Over the Hill

by John Charles

Charles looked at the young man across the desk. Fit, healthy, keen all described him.

"Can I put Ian Black with you for a couple of hours Charley" Tamsin the department head had asked.

"Of course, no problem". What else could he say?

No, Sod off. If I am not good enough for section Head why should I be good enough to train new boys? That was what he wanted to answer. Oh and by the way DON'T CALL ME FUCKING CHARLEY, MY NAME IS CHARLES!!!

But of course all that came out as:

"What time would you like me to see him?"

And so here he was. Another in the long line of recruits Charles had met in his 40 odd years in the intelligence services. 40 odd years which now saw him washed up, serving out time to retirement. Charles had been passed over for a section head job at Christmas, an opportunity he regarded as his last hurrah. And of course he had been passed over in favor of one of the young recruits he had trained.

The brief for new recruits was to give them a background of the sorts of cases this department worked on, and an insight to the processes and procedures the desk bound staff followed. This was supposed to help the recruits when they went out in to the field. It didn't of course. If over thirty years as a field agent had taught Charles one thing it was that processes, procedures and rules counted for nothing when you are out there, maybe looking down the wrong end of a gun.

But this was the world Charles had to inhabit since he was "made redundant" by the front line department he had been working for. Made redundant is a euphemism the service likes to use when it put agents it considered past active service out to grass. Charles operational usefulness might have carried him through a few more years of active service but his outspoken comments about how the department was being run since it's chief had been sent to run the Washington field office made him a prime target when money needed to be saved. And once you are declared unfit for active service in the job there was no right of appeal, no going back. It had to be that way; Charles accepted that, you can't have any weak links out there when the bullets are flying.

So it was a somewhat jaundiced, disillusioned and depressed Charles who was now looking across the desk at the young man. With a shrug and with no interest in what he was doing Charles started the young man's education in the dark arts of administering a security service.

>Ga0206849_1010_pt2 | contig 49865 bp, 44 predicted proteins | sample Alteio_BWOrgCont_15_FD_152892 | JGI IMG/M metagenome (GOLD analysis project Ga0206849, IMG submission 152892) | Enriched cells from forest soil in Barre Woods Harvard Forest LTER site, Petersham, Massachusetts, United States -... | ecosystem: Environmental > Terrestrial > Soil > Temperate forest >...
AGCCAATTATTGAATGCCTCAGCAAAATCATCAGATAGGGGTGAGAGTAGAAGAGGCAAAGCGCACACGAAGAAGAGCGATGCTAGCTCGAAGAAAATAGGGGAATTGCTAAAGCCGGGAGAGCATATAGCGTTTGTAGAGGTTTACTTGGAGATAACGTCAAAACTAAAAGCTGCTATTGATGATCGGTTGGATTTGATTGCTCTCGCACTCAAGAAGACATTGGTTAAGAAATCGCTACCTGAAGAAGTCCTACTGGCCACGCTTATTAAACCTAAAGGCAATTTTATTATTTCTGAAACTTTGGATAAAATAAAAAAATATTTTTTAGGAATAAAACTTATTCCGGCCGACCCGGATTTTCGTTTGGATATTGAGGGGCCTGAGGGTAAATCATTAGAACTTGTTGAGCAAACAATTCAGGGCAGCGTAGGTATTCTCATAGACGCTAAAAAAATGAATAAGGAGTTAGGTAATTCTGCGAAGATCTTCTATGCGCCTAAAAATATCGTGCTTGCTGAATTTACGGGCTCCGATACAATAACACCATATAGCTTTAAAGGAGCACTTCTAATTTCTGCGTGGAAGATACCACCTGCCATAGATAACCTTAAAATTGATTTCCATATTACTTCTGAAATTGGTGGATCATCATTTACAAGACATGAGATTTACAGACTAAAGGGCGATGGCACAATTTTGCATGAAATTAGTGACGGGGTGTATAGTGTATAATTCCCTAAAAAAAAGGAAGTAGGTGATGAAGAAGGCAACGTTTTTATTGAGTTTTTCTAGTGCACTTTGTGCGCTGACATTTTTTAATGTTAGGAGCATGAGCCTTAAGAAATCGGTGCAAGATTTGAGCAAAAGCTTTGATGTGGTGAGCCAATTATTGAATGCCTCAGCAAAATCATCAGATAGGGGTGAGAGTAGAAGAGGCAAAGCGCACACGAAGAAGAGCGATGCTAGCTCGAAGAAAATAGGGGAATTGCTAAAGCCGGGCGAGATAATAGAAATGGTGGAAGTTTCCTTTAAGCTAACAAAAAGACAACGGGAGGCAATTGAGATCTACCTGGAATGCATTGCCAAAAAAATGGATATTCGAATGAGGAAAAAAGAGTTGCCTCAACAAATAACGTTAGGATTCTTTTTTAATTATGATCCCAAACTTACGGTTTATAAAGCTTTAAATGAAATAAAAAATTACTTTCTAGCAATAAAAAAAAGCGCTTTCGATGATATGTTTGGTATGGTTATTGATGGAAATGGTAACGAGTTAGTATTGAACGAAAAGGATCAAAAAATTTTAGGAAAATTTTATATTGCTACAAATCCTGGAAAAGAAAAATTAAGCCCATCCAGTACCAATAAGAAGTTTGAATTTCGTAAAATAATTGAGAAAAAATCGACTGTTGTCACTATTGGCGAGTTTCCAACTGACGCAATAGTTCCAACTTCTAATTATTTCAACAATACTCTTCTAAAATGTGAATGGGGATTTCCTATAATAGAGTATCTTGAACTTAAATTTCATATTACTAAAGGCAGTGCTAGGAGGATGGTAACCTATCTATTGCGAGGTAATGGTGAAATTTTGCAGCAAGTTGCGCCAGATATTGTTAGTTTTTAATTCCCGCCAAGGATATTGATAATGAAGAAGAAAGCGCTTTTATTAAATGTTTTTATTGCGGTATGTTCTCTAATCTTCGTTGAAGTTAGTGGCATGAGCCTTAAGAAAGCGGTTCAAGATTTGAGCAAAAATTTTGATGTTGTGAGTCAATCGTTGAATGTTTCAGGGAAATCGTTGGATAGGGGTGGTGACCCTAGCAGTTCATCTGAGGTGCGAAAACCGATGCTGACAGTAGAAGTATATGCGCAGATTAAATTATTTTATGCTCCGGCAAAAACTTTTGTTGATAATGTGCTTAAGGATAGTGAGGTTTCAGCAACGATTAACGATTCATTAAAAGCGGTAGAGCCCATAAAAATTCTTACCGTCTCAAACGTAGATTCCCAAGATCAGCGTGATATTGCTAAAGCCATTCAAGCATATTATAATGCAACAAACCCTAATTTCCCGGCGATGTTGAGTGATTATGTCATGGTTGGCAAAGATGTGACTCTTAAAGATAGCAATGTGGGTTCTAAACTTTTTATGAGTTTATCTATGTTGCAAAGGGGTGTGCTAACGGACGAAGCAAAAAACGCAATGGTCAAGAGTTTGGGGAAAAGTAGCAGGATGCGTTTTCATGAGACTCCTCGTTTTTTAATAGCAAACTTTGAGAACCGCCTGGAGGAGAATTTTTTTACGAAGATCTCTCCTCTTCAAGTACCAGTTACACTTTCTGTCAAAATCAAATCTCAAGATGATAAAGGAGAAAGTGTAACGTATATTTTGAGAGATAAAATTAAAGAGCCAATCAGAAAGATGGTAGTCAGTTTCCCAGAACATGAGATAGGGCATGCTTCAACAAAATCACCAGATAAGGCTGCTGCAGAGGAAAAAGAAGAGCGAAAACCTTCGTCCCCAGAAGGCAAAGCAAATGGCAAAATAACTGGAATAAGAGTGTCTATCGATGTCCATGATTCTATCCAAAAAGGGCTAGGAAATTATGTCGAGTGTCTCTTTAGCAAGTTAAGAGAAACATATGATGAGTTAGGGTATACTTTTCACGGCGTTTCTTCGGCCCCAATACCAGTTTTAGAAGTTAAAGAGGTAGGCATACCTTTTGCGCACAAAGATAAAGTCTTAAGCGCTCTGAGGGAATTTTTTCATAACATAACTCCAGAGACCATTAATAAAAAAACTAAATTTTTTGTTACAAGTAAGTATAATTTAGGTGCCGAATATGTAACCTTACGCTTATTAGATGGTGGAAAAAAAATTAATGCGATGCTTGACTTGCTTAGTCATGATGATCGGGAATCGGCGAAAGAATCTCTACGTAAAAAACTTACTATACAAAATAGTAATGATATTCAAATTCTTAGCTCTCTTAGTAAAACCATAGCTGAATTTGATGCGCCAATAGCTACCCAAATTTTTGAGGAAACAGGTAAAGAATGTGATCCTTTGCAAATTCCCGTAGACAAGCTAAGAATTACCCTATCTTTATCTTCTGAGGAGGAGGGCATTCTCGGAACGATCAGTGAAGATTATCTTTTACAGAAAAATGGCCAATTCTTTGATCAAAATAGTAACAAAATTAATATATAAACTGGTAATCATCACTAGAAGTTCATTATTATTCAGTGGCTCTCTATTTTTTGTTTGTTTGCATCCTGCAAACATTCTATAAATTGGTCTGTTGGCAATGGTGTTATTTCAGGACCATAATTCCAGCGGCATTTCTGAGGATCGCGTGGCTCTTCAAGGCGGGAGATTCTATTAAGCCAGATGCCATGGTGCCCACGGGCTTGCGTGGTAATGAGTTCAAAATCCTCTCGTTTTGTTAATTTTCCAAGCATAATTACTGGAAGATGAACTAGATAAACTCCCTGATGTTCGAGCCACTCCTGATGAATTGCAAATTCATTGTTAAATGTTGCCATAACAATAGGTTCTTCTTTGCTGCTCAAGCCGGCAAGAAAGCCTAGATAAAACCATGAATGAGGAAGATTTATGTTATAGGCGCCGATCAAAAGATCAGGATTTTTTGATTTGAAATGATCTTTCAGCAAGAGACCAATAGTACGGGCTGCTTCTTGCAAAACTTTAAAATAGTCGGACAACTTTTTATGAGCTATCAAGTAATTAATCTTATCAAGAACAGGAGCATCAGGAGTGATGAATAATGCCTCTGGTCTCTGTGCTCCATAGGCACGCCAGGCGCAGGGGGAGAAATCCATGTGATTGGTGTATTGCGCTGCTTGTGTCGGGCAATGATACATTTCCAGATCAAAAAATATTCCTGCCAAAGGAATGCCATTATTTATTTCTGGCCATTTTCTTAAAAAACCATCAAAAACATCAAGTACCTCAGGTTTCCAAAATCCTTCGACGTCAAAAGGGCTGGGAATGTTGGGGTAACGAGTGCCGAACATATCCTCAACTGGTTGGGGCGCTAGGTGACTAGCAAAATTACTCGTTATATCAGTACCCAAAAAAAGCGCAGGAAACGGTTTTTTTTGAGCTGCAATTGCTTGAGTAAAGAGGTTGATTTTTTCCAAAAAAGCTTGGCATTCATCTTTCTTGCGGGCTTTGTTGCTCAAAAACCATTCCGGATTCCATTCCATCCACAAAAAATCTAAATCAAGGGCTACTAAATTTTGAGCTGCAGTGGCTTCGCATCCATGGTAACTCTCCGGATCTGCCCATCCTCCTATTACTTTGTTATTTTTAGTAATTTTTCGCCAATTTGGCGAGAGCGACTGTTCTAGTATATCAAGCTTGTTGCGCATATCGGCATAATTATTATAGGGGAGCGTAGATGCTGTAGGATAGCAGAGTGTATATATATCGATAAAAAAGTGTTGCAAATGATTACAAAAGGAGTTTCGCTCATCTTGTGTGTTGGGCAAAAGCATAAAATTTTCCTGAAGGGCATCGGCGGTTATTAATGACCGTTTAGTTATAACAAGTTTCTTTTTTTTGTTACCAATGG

Ian Black at 24 was a typical product of the services current recruitment policy. Physically fit, rugby blue at Oxford where he had won a first in Politics he had stood out when the recruiters had visited the university to cast their eyes over the best of the crop of undergraduates. The first approach had been vague; Ian had been left with the impression that he was being interviewed for something in the city or possibly the diplomatic corps.

But after weeks of rigorous vetting, psychological profiling and aptitude testing he had been offered a position in the intelligence services with the aim of him becoming a field agent.

And so it was as a keen and eager young recruit that he sat across the table from Charles now.

Whilst Ian was unknown to Charles, Charles was known to Ian. Indeed Charles was known well throughout the security services. He was in fact something of a legend. A veteran of the IRA troubles, scourge of Militant Islam, drug dealers' nemesis. The stories were legion in the service and now Ian was in front of the great man.

Charles spoke for twenty minutes. Ian listened, taking in every word. When Tamsin came to move him on to another part of his training Ian left reluctantly.

"Sorry", she said to Ian, "we run all of our new starters past the old man, he knows so much about how we work here"

As she ushered Ian in to her office she said quietly "I am truly sorry, I only meant to leave you with him for ten minutes, I got caught on a conference call. God, he can bore for England"

Ian looked back across the office at the "old man". And he looked across at Tamsin. How could two people read somebody so differently?

"Right" said Tamsin, "how do you take your coffee?"

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